'I’m not a robot': Google ditches pesky CAPTCHA for checkbox

'I’m not a robot': Google ditches pesky CAPTCHA for checkbox
Instead of deciphering distorted text, web users will now be able to prove that they are humans with a simple “I’m not a robot” checkbox. Google announced an updated version of the traditional CAPTCHA online human verification system Tuesday.

CAPTCHAs, the scrambled, hard-to-read letters internet users are forced to decipher to prove that they are, in fact, human, are getting an upgrade. On itsinternet security blog, Google explained that the old system is becoming increasingly obsolete as algorithms are now capable of outsmarting over 99 percent of all CAPTCHAs.

The new system of verification, built on a new, more flexible application programming interface (API), allows users to simply click on a checkbox confirming that they are not bots or scripts. Powered by a sophisticated risk-analysis engine, the new reCAPTCHA takes into account what a user does before and after ticking the checkbox.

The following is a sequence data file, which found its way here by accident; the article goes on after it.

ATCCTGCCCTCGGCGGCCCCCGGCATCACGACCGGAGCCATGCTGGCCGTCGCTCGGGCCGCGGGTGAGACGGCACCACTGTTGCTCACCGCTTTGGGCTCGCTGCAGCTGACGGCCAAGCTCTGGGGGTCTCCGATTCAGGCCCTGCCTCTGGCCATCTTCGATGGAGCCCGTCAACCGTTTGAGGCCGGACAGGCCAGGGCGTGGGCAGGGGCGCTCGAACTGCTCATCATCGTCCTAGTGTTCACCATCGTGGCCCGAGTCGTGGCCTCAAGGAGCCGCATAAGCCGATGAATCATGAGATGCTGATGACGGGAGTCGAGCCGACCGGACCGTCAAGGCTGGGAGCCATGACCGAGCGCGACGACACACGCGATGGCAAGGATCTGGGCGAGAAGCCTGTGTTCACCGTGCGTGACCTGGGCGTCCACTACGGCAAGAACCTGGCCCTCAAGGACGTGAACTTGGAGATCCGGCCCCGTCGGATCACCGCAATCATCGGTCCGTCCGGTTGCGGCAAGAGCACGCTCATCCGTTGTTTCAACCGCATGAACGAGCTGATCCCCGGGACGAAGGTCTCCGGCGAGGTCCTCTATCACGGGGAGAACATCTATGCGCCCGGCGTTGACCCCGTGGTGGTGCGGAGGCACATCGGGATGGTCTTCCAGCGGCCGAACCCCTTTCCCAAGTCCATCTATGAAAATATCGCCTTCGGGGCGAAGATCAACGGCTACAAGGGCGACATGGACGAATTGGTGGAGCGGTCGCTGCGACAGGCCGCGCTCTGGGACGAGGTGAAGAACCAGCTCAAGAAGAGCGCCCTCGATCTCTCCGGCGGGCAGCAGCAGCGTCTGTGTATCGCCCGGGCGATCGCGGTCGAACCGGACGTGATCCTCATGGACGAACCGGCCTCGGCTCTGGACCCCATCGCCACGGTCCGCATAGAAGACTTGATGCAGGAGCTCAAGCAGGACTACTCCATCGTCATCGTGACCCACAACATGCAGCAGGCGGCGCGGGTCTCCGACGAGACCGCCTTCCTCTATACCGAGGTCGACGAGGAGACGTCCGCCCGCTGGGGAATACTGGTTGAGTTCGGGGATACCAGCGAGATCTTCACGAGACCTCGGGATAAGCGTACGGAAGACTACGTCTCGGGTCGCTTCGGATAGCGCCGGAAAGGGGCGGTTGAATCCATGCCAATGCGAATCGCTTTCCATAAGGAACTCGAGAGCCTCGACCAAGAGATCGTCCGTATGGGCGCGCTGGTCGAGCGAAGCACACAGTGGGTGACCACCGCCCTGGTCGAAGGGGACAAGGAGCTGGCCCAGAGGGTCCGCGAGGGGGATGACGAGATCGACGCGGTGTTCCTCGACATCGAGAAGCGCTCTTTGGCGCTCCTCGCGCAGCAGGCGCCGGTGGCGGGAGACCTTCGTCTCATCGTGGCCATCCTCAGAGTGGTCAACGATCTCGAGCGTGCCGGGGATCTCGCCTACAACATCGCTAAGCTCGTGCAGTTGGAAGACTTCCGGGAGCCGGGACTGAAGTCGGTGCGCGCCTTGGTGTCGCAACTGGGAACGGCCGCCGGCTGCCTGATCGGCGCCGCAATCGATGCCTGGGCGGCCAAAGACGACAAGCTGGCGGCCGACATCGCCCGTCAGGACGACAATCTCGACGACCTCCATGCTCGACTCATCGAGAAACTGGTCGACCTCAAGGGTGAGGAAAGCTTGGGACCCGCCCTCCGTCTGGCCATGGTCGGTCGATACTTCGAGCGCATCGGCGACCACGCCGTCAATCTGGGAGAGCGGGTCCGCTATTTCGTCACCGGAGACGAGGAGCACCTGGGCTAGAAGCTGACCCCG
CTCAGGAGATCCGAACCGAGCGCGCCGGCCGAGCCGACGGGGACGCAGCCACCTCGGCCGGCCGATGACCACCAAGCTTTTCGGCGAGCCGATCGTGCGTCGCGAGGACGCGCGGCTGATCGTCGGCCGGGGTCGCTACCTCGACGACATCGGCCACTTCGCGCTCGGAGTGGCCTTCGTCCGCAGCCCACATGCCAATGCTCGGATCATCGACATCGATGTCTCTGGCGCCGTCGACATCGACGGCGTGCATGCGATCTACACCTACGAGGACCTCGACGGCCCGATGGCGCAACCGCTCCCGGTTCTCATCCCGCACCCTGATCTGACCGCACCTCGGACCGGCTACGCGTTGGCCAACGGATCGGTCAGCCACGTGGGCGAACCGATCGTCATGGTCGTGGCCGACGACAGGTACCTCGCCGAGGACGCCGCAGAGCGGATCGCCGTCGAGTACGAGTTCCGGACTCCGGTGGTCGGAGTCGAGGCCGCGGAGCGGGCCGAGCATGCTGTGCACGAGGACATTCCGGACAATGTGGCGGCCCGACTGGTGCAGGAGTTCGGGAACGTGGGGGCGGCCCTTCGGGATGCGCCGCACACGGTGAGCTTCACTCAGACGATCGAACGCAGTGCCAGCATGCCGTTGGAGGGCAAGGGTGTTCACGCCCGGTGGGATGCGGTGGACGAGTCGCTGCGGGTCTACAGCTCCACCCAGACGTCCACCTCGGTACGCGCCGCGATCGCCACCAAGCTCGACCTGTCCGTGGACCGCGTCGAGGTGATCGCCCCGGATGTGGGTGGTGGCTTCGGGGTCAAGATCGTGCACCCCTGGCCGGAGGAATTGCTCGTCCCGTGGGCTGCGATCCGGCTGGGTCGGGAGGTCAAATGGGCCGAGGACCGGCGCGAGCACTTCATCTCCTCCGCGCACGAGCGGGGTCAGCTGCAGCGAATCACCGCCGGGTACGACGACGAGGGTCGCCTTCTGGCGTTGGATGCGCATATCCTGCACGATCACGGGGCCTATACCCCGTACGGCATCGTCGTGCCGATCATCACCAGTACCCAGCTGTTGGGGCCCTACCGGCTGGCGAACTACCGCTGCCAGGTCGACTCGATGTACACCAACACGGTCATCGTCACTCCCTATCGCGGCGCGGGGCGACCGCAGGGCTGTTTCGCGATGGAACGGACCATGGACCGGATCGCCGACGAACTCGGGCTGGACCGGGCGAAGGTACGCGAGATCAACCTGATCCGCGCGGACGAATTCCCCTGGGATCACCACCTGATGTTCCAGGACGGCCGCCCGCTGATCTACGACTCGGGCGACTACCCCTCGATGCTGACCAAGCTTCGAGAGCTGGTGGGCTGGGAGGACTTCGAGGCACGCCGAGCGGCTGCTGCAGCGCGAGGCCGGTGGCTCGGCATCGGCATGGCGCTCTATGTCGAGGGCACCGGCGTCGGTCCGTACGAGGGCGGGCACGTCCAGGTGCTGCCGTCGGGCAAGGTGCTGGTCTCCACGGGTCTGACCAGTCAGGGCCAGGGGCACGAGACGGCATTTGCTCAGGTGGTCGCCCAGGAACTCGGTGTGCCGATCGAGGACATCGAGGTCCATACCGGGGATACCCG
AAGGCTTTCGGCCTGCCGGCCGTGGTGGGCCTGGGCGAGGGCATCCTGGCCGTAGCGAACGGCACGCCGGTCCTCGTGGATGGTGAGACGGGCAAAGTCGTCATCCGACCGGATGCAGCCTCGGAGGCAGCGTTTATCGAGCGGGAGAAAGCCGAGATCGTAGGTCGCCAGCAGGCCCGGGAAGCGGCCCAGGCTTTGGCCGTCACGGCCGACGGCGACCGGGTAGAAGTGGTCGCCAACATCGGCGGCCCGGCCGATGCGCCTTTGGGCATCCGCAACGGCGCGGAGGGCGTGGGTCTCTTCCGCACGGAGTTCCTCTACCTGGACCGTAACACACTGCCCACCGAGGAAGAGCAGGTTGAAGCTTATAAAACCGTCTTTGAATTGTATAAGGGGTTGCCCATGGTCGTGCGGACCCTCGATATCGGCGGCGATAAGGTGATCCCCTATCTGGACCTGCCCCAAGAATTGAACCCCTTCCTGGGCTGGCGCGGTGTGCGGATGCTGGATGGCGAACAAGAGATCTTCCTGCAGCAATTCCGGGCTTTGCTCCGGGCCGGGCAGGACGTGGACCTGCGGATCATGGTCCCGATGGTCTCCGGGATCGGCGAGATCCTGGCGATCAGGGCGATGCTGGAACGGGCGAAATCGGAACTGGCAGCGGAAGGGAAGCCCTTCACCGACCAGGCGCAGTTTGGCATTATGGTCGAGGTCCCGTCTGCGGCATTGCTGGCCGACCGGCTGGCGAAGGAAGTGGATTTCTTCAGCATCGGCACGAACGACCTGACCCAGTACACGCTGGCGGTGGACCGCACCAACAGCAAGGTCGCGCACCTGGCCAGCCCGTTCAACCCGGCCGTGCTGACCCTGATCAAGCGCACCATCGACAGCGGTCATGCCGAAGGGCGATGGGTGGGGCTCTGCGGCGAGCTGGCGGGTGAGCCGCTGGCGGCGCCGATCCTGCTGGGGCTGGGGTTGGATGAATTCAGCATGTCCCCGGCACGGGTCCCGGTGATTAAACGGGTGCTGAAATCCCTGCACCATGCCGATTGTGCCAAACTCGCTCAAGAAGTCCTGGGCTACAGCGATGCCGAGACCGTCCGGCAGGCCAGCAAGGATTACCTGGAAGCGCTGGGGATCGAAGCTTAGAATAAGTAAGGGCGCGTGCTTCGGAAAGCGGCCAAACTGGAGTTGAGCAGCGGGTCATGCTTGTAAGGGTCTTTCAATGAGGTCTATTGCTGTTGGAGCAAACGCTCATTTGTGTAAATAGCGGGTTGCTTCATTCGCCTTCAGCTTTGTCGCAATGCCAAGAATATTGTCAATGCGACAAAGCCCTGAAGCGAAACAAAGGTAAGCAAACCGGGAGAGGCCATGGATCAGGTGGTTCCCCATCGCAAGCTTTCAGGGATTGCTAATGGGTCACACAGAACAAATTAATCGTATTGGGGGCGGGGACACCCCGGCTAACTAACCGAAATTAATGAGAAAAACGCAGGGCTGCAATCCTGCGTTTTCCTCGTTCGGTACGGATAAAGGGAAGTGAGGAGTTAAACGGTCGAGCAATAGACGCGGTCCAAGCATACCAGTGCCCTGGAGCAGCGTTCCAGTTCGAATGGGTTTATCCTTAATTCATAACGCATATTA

“[L]ast year we developed an Advanced Risk Analysis backend for reCAPTCHA that actively considers a user’s entire engagement with the CAPTCHA—before, during and after—to determine whether that user is a human,” Google said.

For most users, whose behavior is easy enough to screen, the checkbox test will be enough. However, those not so easy to verify will be asked to go through a more rigorous test. This might be the good old text-decoding procedure, or something a little spiffier. For instance, Google is rolling out a mobile test which presents users with a picture of a cat and asks him or her to select similar images.

Developers who want to use to use the streamlined test must first adopt the new API, which Google engineers have whittled down to just three extra lines of code.

The updated process has already been adopted by Snapchat, WordPress and Humble Bundle, among others.